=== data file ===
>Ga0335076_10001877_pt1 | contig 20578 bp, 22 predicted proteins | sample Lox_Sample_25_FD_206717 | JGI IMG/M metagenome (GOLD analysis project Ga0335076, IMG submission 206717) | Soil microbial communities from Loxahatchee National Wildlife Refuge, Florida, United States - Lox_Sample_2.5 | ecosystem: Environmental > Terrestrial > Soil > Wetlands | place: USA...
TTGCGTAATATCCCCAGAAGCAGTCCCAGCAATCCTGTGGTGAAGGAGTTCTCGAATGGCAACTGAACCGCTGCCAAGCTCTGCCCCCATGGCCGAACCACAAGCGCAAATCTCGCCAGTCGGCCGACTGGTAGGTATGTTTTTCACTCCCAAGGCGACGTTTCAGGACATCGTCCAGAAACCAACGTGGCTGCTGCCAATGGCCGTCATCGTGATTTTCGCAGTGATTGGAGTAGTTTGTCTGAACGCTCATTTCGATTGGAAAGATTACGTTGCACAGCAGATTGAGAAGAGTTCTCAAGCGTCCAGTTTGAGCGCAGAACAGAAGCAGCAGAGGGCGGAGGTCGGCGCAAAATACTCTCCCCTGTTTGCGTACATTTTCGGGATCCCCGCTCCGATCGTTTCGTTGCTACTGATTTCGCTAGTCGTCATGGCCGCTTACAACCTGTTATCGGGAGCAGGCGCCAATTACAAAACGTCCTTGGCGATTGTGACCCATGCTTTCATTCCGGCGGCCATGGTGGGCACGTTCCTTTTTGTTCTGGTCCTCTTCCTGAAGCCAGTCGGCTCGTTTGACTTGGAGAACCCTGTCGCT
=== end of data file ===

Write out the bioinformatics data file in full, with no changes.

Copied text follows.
>Ga0335076_10001877_pt1 | contig 20578 bp, 22 predicted proteins | sample Lox_Sample_25_FD_206717 | JGI IMG/M metagenome (GOLD analysis project Ga0335076, IMG submission 206717) | Soil microbial communities from Loxahatchee National Wildlife Refuge, Florida, United States - Lox_Sample_2.5 | ecosystem: Environmental > Terrestrial > Soil > Wetlands | place: USA...
TTGCGTAATATCCCCAGAAGCAGTCCCAGCAATCCTGTGGTGAAGGAGTTCTCGAATGGCAACTGAACCGCTGCCAAGCTCTGCCCCCATGGCCGAACCACAAGCGCAAATCTCGCCAGTCGGCCGACTGGTAGGTATGTTTTTCACTCCCAAGGCGACGTTTCAGGACATCGTCCAGAAACCAACGTGGCTGCTGCCAATGGCCGTCATCGTGATTTTCGCAGTGATTGGAGTAGTTTGTCTGAACGCTCATTTCGATTGGAAAGATTACGTTGCACAGCAGATTGAGAAGAGTTCTCAAGCGTCCAGTTTGAGCGCAGAACAGAAGCAGCAGAGGGCGGAGGTCGGCGCAAAATACTCTCCCCTGTTTGCGTACATTTTCGGGATCCCCGCTCCGATCGTTTCGTTGCTACTGATTTCGCTAGTCGTCATGGCCGCTTACAACCTGTTATCGGGAGCAGGCGCCAATTACAAAACGTCCTTGGCGATTGTGACCCATGCTTTCATTCCGGCGGCCATGGTGGGCACGTTCCTTTTTGTTCTGGTCCTCTTCCTGAAGCCAGTCGGCTCGTTTGACTTGGAGAACCCTGTCGCT